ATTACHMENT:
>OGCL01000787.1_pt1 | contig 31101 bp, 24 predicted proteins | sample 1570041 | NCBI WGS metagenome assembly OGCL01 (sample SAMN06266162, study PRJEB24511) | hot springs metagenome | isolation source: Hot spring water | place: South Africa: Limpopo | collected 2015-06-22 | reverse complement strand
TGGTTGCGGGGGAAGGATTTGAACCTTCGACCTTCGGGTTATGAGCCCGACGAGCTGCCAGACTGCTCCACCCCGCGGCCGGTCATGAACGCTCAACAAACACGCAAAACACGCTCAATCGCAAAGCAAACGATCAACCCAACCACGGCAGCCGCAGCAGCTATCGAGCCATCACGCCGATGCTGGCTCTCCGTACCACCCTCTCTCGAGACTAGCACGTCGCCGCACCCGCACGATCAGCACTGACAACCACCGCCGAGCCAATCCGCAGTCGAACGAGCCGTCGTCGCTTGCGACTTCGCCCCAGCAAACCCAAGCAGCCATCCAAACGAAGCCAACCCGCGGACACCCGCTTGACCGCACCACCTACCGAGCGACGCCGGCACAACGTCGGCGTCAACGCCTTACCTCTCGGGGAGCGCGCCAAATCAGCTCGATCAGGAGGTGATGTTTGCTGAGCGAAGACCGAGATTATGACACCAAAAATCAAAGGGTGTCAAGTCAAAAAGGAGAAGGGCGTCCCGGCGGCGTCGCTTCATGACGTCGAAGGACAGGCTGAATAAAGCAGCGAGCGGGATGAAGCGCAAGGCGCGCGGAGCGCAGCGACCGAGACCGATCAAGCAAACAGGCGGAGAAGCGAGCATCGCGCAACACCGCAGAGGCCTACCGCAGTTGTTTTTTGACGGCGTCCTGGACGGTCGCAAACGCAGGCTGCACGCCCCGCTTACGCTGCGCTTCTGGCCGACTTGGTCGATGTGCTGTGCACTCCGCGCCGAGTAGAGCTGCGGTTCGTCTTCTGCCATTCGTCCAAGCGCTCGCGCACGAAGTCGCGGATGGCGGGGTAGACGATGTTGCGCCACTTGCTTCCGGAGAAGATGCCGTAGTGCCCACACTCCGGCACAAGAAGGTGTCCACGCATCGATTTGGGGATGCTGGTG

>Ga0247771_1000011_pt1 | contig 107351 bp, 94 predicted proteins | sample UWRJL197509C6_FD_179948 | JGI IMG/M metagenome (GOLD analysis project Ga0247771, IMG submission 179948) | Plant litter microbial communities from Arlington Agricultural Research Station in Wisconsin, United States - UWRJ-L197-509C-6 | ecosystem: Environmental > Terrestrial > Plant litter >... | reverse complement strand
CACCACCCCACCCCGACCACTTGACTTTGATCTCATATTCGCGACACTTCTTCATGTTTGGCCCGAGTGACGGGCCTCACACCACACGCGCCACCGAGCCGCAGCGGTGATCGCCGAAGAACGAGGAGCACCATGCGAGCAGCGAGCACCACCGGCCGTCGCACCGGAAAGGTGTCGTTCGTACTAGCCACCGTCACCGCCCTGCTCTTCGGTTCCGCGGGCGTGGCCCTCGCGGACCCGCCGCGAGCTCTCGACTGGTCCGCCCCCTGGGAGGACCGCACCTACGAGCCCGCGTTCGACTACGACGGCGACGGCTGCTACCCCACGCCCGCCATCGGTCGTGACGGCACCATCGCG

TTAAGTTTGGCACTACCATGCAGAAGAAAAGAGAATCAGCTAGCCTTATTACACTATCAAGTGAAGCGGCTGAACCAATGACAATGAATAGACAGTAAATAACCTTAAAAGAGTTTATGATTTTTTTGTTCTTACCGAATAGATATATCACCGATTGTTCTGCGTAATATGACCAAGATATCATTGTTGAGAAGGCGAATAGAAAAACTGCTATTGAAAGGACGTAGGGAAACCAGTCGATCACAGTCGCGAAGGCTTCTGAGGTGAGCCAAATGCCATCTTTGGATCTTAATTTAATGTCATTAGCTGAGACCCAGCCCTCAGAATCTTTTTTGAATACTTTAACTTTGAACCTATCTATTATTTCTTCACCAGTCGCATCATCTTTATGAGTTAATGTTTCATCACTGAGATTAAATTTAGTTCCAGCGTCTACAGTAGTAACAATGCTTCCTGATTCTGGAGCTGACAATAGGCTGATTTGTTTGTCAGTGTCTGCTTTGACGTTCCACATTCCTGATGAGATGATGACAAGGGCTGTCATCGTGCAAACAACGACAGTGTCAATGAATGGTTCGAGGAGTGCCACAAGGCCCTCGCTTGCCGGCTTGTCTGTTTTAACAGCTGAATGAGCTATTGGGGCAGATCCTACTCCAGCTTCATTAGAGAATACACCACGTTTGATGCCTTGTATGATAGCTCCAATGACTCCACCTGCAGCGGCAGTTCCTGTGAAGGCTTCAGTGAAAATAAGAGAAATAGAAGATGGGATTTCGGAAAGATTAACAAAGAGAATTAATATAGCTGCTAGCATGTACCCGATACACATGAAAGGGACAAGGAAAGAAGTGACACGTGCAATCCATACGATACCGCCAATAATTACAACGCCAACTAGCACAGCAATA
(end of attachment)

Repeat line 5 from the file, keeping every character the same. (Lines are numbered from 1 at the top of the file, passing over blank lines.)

TTAAGTTTGGCACTACCATGCAGAAGAAAAGAGAATCAGCTAGCCTTATTACACTATCAAGTGAAGCGGCTGAACCAATGACAATGAATAGACAGTAAATAACCTTAAAAGAGTTTATGATTTTTTTGTTCTTACCGAATAGATATATCACCGATTGTTCTGCGTAATATGACCAAGATATCATTGTTGAGAAGGCGAATAGAAAAACTGCTATTGAAAGGACGTAGGGAAACCAGTCGATCACAGTCGCGAAGGCTTCTGAGGTGAGCCAAATGCCATCTTTGGATCTTAATTTAATGTCATTAGCTGAGACCCAGCCCTCAGAATCTTTTTTGAATACTTTAACTTTGAACCTATCTATTATTTCTTCACCAGTCGCATCATCTTTATGAGTTAATGTTTCATCACTGAGATTAAATTTAGTTCCAGCGTCTACAGTAGTAACAATGCTTCCTGATTCTGGAGCTGACAATAGGCTGATTTGTTTGTCAGTGTCTGCTTTGACGTTCCACATTCCTGATGAGATGATGACAAGGGCTGTCATCGTGCAAACAACGACAGTGTCAATGAATGGTTCGAGGAGTGCCACAAGGCCCTCGCTTGCCGGCTTGTCTGTTTTAACAGCTGAATGAGCTATTGGGGCAGATCCTACTCCAGCTTCATTAGAGAATACACCACGTTTGATGCCTTGTATGATAGCTCCAATGACTCCACCTGCAGCGGCAGTTCCTGTGAAGGCTTCAGTGAAAATAAGAGAAATAGAAGATGGGATTTCGGAAAGATTAACAAAGAGAATTAATATAGCTGCTAGCATGTACCCGATACACATGAAAGGGACAAGGAAAGAAGTGACACGTGCAATCCATACGATACCGCCAATAATTACAACGCCAACTAGCACAGCAATA